Rehabilitation and Recovery of African-Americans
Experiencing Severe Mental Illness
February 10, 2010
About the Webcast
African-Americans make up approximately 12% of the U.S. population, a total of around 36 million people. Evidence suggests that African-Americans suffer from significant and persistent disparities within the mental health system. African Americans with severe mental illness are less likely to access mental health services, more likely to drop out, more likely to receive poor quality of care and more likely to be dissatisfied with care. Dominant patterns of treatment for African-Americans with psychiatric disabilities are often least suited to long-term rehabilitation.
To be successful, interventions must simultaneously target three levels: societal, provider, and patient. The presenters discuss five domains that cut across these levels. These are (i) cross-cultural communication; (ii) discrimination; (iii) explanatory models; (iv) stigma; and (v) family involvement. These need appropriate research and action to enhance the psychiatric rehabilitation of African-Americans. Potential solutions to overcome barriers raised within these domains are also discussed.
About the Presenters
Rob Whitley, PhD is Research Assistant Professor of Psychiatry at Dartmouth Medical School and adjunct Assistant Professor of Anthropology in the Department of Anthropology, Dartmouth College. He is trained as a medical anthropologist with considerable experience working with various marginalized and minority populations in urban settings. He is principal investigator on a National Institute of Disability and Rehabilitation Research (NIDRR) funded five-year study of recovery among low-income African-Americans with severe mental illness in Washington DC. This study is being conducted in partnership with colleagues at Howard University. He has published over 50 peer-reviewed papers on issues related to social and cultural psychiatry.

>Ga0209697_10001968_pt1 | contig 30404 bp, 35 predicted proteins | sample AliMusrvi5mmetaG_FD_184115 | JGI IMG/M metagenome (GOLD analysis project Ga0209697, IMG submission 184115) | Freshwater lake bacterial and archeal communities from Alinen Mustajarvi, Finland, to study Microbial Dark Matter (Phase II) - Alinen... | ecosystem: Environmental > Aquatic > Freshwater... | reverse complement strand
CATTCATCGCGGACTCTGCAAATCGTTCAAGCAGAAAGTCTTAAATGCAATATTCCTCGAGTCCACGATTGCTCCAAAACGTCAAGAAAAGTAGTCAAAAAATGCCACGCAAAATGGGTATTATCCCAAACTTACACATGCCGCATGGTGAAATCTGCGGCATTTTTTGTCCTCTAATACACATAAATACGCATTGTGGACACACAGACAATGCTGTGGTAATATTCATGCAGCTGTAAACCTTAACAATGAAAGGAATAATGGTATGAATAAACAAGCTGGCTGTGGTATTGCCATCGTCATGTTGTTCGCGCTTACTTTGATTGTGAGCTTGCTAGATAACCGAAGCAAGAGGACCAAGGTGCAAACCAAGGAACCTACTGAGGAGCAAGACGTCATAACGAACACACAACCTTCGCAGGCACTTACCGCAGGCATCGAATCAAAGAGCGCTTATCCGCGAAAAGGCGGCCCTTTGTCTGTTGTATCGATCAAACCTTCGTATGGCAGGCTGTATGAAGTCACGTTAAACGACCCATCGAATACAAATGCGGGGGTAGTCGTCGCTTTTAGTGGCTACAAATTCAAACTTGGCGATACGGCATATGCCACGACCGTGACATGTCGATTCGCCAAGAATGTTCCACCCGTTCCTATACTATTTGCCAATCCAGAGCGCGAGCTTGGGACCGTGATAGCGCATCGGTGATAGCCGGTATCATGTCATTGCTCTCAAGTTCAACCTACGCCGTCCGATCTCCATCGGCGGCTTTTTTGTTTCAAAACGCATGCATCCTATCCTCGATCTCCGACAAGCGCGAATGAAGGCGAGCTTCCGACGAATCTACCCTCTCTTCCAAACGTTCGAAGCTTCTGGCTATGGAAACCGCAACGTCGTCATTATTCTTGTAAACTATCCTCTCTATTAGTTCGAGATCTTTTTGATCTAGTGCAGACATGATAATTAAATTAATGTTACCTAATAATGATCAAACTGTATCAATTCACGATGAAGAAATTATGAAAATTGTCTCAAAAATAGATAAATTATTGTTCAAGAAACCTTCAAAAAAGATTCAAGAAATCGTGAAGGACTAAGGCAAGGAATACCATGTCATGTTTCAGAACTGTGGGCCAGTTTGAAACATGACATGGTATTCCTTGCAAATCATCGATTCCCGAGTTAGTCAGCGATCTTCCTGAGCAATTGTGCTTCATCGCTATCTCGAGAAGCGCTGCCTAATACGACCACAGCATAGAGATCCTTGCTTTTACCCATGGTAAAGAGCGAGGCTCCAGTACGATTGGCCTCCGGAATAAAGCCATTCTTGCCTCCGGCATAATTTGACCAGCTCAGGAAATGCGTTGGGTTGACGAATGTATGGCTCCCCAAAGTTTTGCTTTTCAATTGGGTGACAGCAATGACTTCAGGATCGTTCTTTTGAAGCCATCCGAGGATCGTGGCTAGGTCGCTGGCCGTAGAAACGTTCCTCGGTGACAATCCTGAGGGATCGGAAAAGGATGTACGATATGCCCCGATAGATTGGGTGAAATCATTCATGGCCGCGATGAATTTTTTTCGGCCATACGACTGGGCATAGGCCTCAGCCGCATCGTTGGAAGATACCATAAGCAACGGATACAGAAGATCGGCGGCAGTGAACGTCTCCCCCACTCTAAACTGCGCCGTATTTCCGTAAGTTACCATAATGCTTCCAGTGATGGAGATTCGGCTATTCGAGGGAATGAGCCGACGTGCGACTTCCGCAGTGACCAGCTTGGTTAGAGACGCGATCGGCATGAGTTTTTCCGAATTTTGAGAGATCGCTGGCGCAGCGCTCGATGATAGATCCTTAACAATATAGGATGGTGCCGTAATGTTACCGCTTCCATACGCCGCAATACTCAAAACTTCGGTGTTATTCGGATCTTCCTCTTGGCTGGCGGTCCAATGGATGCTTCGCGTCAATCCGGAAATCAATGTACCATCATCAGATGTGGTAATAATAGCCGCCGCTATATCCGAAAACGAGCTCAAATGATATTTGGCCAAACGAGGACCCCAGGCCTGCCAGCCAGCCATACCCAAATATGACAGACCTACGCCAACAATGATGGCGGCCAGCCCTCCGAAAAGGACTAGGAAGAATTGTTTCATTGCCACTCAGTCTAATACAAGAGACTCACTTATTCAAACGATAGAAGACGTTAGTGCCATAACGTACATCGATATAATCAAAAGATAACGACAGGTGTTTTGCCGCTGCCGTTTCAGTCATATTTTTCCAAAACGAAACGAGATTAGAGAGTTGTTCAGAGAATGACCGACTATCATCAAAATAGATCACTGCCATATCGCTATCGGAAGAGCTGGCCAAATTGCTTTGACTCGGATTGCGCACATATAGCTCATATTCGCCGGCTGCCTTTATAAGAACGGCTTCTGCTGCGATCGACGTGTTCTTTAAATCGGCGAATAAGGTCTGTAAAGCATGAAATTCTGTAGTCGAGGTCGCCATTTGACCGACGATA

William Lawson, MD, PhD, is currently Professor and Chairman of the Department of Psychiatry and Behavioral Sciences at Howard University College of Medicine and Hospital. He is a Distinguished Fellow of the American Psychiatric Association. He is certified by the Board of Psychiatry and Neurology in General Psychiatry and has Added Qualifications in Addictions. He has received state, federal, and foundation support for pharmacological research and to develop new and effective treatments. These grants have allowed Dr. Lawson to realize his dream of studying the interaction of culture and genetics in ethnicity and mood disorders. He has over 100 publications involving severe mental illness and its relationship to psychopharmacology, substance abuse, and racial and ethnic issues. Dr. Lawson is Co-Principal Investigator for the NIDRR-funded DRRP, "Building Knowledge and Capacity in the Rehabilitation and Recovery of African-Americans Suffering from Severe Mental Illness: The Dartmouth-Howard Collaboration."
Audio/Video file with PowerPoint slides: www.ktwebcast.org/021010
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Download Edited Transcript of the Webcast (MS Word 116kb)
This webcast is supported through the National Center for the Dissemination of Disability Research (NCDDR), which is funded by the National Institute on Disability and Rehabilitation Research (NIDRR) in the U.S. Department of Education, and is supported in part by ILRU. The opinions and views expressed are those of the presenters and no endorsement by the funding agency should be inferred.
Last Updated: Monday, 06 June 2016 at 12:47 PM CST